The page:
Grief is my Advantage.

Dear New Man,

If you want to be with me in this chapter of my life, it’s a package deal. Some women have children. A man needs to know that going in.

Well, know this about me. I have a boyfriend; he just happens to be dead.

If you tell me to put the past in the past, you communicate a lack understanding and compassion for the depth of my love, the richness of my relationship that was ripped away from me, or the ongoing agony of grief.

Maybe you’ve been dealt the death of loved ones, too. So had I before I lost my beloved. I’d experienced the deaths of my brother, mother, and brother-in-law. This is different.

Maybe you’ve been in love before. I, too have been blessed with that heart-expanding experience a handful of times, including two marriages.

However, the kind of relationship I craved to create out of each of those previous relationships never came to pass.

Until Kevin. As I neared 50, I found everything I’d been looking for.

Not that he was perfect. And I was the other part of the equation. So, you know, not perfect.

Yet, somehow we shaped a world in which the two of us danced free, passionate, happy, open and engaged.

That relationship continues. He’s the Fire inside me that never goes out.

Some people think it rude to talk about previous partners once you’re with a new one. I say, until someone can convince me of the benefit of holding back, I’ll continue speaking Kevin’s name.

If you listen, you’ll hear my soul speak, loud and proud and feminine.

If you want to fall for me, take all of me.

Grief isn’t my baggage; it’s my advantage.

See, I’ve inhabited that space where wondrous, life-enhancing love exists. So, I know I can go there again. I just can’t tell you when, how, or if it will be with you. There’s much I don’t know.

I see you standing before me, saying you want to walk with me. It may be a hard road for you, as it may never be just us two.

Kevin is my constant, still. He’s the music in songs, the flavor in foods, and my mind reels with memory like the ticker tape running across the bottom of the TV screen.

Here’s the breaking news: I have no desire to dismiss my past.

The reality that I’m with another man—any other man—feels foreign to me.

It’s not that I feel I’m cheating on my beloved. It’s that a part of my heart lives outside this world and a part of Kevin’s remains in me.

It’s—to quote Glennon Doyle Melton—a brutiful thing. You can wish the brutal away or deny its existence. You can even disappear for fear you can’t compete with a dead man.

Trust me, there’s no competition. And no, I didn’t put him on a pedestal in the aftermath. I rose into love like a bird swoops on the wind.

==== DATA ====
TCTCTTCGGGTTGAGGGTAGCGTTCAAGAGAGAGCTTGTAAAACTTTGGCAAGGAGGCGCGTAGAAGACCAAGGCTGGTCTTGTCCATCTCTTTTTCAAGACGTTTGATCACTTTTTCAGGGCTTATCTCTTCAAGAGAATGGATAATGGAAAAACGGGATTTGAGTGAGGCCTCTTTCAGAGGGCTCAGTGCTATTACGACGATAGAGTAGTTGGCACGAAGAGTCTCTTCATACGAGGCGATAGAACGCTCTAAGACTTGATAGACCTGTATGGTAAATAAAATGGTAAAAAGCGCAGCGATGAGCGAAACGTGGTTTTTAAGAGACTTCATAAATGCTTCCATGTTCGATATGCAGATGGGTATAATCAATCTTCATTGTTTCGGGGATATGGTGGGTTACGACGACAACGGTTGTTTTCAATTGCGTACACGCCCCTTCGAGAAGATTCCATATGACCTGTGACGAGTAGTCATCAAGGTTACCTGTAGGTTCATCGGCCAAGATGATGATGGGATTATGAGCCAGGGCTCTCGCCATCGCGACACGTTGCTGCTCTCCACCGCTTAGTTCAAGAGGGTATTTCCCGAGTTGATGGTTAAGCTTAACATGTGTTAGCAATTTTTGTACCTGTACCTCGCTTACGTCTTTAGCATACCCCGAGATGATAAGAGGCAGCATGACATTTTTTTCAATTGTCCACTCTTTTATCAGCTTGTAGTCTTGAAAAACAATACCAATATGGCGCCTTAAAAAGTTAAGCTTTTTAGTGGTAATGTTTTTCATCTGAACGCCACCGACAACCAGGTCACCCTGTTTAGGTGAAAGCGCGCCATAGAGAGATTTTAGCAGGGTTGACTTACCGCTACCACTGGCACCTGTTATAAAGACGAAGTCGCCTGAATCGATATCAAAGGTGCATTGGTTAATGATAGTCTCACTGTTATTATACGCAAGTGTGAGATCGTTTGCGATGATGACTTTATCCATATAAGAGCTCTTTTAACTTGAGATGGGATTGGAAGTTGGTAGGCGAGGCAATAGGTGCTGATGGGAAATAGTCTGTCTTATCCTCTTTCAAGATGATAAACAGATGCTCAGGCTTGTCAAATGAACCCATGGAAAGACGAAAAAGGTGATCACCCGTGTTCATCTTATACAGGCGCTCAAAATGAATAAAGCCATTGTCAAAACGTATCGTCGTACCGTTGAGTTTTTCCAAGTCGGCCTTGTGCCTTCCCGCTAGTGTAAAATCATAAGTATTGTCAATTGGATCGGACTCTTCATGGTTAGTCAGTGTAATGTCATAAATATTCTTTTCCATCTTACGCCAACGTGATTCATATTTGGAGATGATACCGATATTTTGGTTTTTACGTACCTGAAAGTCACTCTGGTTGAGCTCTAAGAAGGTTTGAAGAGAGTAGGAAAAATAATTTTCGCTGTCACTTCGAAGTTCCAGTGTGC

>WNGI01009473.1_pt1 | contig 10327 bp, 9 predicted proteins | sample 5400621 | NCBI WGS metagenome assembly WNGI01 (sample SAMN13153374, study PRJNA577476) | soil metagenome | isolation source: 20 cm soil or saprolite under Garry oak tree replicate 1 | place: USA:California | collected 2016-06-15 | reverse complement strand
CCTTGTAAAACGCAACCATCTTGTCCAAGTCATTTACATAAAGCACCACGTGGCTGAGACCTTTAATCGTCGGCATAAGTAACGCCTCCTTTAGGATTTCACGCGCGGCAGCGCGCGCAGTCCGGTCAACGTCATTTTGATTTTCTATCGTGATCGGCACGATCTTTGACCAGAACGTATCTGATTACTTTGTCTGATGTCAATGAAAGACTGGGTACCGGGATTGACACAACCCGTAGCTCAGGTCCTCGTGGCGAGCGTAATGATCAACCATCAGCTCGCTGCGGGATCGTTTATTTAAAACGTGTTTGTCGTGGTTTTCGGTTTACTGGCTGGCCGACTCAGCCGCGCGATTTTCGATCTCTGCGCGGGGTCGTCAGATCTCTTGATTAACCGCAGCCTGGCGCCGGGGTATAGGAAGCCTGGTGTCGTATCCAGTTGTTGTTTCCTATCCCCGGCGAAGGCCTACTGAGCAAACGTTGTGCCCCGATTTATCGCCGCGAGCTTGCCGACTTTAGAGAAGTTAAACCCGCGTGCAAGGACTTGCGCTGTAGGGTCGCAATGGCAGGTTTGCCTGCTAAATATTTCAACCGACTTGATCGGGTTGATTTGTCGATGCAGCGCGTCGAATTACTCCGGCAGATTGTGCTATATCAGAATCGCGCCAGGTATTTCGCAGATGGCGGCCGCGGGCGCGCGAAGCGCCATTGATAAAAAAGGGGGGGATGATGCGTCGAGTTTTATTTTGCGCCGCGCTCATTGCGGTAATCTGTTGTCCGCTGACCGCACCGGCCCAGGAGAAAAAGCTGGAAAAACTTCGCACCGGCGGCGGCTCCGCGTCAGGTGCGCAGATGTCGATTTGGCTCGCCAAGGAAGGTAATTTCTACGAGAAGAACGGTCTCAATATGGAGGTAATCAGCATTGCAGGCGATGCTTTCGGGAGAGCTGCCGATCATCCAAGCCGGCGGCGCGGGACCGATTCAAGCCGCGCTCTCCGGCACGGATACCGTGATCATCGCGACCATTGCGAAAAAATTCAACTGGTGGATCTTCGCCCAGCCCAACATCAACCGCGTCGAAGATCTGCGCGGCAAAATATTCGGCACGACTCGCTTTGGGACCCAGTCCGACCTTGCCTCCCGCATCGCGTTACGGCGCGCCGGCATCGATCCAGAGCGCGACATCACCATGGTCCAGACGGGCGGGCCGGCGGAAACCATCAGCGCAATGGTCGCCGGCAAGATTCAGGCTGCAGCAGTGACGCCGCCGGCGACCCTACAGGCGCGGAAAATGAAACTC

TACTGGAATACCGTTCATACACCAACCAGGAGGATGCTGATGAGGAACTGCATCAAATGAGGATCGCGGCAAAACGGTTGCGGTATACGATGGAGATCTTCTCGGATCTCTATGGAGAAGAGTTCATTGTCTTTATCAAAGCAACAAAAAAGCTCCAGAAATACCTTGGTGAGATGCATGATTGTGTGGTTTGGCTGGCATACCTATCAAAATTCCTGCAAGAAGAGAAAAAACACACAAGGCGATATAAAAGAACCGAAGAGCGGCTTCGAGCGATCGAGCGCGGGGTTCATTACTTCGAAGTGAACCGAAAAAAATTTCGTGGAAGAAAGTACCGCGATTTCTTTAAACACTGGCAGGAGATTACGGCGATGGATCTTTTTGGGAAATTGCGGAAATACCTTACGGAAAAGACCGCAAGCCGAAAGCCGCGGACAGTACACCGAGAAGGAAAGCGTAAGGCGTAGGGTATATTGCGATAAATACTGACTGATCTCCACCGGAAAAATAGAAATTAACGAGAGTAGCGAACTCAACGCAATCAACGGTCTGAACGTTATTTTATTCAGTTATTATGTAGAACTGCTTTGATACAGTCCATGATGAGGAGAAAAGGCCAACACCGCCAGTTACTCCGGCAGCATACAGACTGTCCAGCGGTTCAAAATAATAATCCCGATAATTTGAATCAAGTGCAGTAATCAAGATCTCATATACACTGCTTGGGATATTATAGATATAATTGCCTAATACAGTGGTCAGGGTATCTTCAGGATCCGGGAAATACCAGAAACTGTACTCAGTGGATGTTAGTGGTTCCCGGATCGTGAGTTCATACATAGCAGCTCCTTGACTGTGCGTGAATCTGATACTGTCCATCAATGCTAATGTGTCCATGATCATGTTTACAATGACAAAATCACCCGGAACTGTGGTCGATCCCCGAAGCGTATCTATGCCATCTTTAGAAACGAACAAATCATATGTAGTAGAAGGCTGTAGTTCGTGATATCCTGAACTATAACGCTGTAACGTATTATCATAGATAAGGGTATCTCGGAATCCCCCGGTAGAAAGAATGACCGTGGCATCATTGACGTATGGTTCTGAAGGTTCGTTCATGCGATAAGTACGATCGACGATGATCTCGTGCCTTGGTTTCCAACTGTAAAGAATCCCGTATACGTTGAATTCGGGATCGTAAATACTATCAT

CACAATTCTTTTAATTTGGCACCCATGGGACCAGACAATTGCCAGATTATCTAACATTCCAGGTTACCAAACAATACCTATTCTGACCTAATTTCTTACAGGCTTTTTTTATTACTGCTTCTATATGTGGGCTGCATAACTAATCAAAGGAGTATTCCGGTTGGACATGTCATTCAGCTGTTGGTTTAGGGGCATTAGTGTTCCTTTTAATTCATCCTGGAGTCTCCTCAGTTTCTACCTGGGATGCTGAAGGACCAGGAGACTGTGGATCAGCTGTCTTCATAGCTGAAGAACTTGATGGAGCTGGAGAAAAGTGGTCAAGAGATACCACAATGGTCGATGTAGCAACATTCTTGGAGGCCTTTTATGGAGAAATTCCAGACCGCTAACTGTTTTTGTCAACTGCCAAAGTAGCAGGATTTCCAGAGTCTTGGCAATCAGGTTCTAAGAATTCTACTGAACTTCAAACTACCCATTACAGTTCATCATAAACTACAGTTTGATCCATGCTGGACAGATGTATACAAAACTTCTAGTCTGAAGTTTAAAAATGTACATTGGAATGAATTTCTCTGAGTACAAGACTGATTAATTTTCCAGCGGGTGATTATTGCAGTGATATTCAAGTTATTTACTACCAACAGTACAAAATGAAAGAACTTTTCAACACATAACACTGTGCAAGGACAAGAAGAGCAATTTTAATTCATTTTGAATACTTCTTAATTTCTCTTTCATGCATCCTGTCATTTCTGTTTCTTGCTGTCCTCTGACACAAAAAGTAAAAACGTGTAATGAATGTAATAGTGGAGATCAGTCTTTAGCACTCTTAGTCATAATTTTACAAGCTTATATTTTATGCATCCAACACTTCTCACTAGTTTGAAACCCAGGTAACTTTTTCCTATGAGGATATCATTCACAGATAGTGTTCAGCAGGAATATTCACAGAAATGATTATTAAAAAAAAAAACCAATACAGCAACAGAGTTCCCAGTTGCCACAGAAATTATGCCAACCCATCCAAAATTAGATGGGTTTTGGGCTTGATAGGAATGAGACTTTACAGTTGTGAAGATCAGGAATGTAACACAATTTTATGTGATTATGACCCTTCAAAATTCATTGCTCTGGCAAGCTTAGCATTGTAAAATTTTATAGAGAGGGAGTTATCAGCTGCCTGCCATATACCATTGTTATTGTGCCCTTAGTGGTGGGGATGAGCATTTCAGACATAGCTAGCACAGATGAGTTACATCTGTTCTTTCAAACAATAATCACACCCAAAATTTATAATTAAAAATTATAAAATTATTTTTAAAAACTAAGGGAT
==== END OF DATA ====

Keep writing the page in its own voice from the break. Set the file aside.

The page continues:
Better than fantasy. it was my reality.

Good. Pure. Right. Until his lights went out. Out of this world.

You tell me not to dim the lights on us because of my past. I refuse to pretend to feel any more or less than I do.

How dare you accuse me of wallowing? Oh, not that you did, but that’s how it feels when you seem to insist I’m letting my past get in your way.

I honor my grief and if you respect me and want to get me, you will too.

You’ll understand Kevin’s love for me is an essential ingredient that goes into making me the woman you want to make yours.

Here’s the cool thing about my boyfriend being dead: I can take on another man if I choose. I can take on you.

I can take your hand and your kiss. We can date and I can appreciate your presence, even while missing him every single day.

A while ago, I would’ve told you I miss him every moment. So, progress!

It’s like this. When I was in junior high, my friend’s dog bit me on my face. I was rushed to the hospital for stitches. It left a scar on my lip, one which people felt compelled to comment on for years.

A boss once assured me I could get my scar fixed by a superb surgeon. When he saw me wince, he tried to convince me it was hardly noticeable.

As if I didn’t see my scar every time I looked in the mirror. As if I couldn’t see people staring and suppressing the question: What happened?

Now, it’s been decades and people rarely ask this adult woman, What happened to your face?

This happened: I got hurt. It left a scar on my lip, just as Kevin’s death left a scar on my heart.

Do you know scar tissue is stronger than the original skin?

I think Kevin knew. Only one scar shows on my body, but Kevin loved them all. By doing this, he made way for me to love what I once considered my inadequacies. He insisted they were all a part of the ICE (his nickname for me) package—unique and beautiful.

His love opened the door for me to be more of who I am.

I’m the woman who you, new man, now claim to want. And yet, you want me to close that door?

Not happening. I’m still healing. The scar forming on my heart doesn’t need to be fixed. It needs to be seen.

If you really believe I’m the one for you, see my scars. See the pain, but look for the beauty.

This scar sews together the seam between where I got hurt and where I need to be loved.
My dead boyfriend isn’t an obstacle or a hurdle to leap. He’s not your competition. He doesn’t stand in the way of anything you and I might create.

My grief is a gate.

It opens to all of me—my wisdom, resilience and feminine essence. It lives in my heart. Do you have the courage to go there?

I promise only this. I offer you no less than my real self, the scar upon my broken heart and the sagacity born from my soul’s searching.

So new man, don’t be afraid of what happened to me yesterday. Lean in. Love my scars.

 

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